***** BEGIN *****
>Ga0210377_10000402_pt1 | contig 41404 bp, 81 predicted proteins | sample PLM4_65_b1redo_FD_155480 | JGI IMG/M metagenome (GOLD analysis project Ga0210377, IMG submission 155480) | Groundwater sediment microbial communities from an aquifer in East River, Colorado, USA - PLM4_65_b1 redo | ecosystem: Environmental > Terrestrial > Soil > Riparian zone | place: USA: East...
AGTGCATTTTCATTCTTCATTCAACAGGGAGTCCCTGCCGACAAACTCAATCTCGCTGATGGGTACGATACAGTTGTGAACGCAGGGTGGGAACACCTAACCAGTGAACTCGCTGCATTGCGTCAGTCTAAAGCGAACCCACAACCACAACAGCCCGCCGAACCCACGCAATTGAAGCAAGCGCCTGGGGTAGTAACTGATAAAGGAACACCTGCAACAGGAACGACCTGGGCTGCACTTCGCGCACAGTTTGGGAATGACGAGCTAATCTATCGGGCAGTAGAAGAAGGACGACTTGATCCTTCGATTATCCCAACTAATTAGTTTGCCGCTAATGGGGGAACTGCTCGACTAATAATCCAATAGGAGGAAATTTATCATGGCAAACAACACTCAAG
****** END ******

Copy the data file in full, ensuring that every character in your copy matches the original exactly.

>Ga0210377_10000402_pt1 | contig 41404 bp, 81 predicted proteins | sample PLM4_65_b1redo_FD_155480 | JGI IMG/M metagenome (GOLD analysis project Ga0210377, IMG submission 155480) | Groundwater sediment microbial communities from an aquifer in East River, Colorado, USA - PLM4_65_b1 redo | ecosystem: Environmental > Terrestrial > Soil > Riparian zone | place: USA: East...
AGTGCATTTTCATTCTTCATTCAACAGGGAGTCCCTGCCGACAAACTCAATCTCGCTGATGGGTACGATACAGTTGTGAACGCAGGGTGGGAACACCTAACCAGTGAACTCGCTGCATTGCGTCAGTCTAAAGCGAACCCACAACCACAACAGCCCGCCGAACCCACGCAATTGAAGCAAGCGCCTGGGGTAGTAACTGATAAAGGAACACCTGCAACAGGAACGACCTGGGCTGCACTTCGCGCACAGTTTGGGAATGACGAGCTAATCTATCGGGCAGTAGAAGAAGGACGACTTGATCCTTCGATTATCCCAACTAATTAGTTTGCCGCTAATGGGGGAACTGCTCGACTAATAATCCAATAGGAGGAAATTTATCATGGCAAACAACACTCAAG